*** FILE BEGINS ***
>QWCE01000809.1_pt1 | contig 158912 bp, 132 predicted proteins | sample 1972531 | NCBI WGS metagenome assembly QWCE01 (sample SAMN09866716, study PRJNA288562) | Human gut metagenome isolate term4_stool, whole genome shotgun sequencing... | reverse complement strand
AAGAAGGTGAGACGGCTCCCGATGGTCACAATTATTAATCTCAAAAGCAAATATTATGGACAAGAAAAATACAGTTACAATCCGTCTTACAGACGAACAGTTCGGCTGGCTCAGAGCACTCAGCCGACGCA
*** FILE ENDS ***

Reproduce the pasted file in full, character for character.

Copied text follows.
>QWCE01000809.1_pt1 | contig 158912 bp, 132 predicted proteins | sample 1972531 | NCBI WGS metagenome assembly QWCE01 (sample SAMN09866716, study PRJNA288562) | Human gut metagenome isolate term4_stool, whole genome shotgun sequencing... | reverse complement strand
AAGAAGGTGAGACGGCTCCCGATGGTCACAATTATTAATCTCAAAAGCAAATATTATGGACAAGAAAAATACAGTTACAATCCGTCTTACAGACGAACAGTTCGGCTGGCTCAGAGCACTCAGCCGACGCA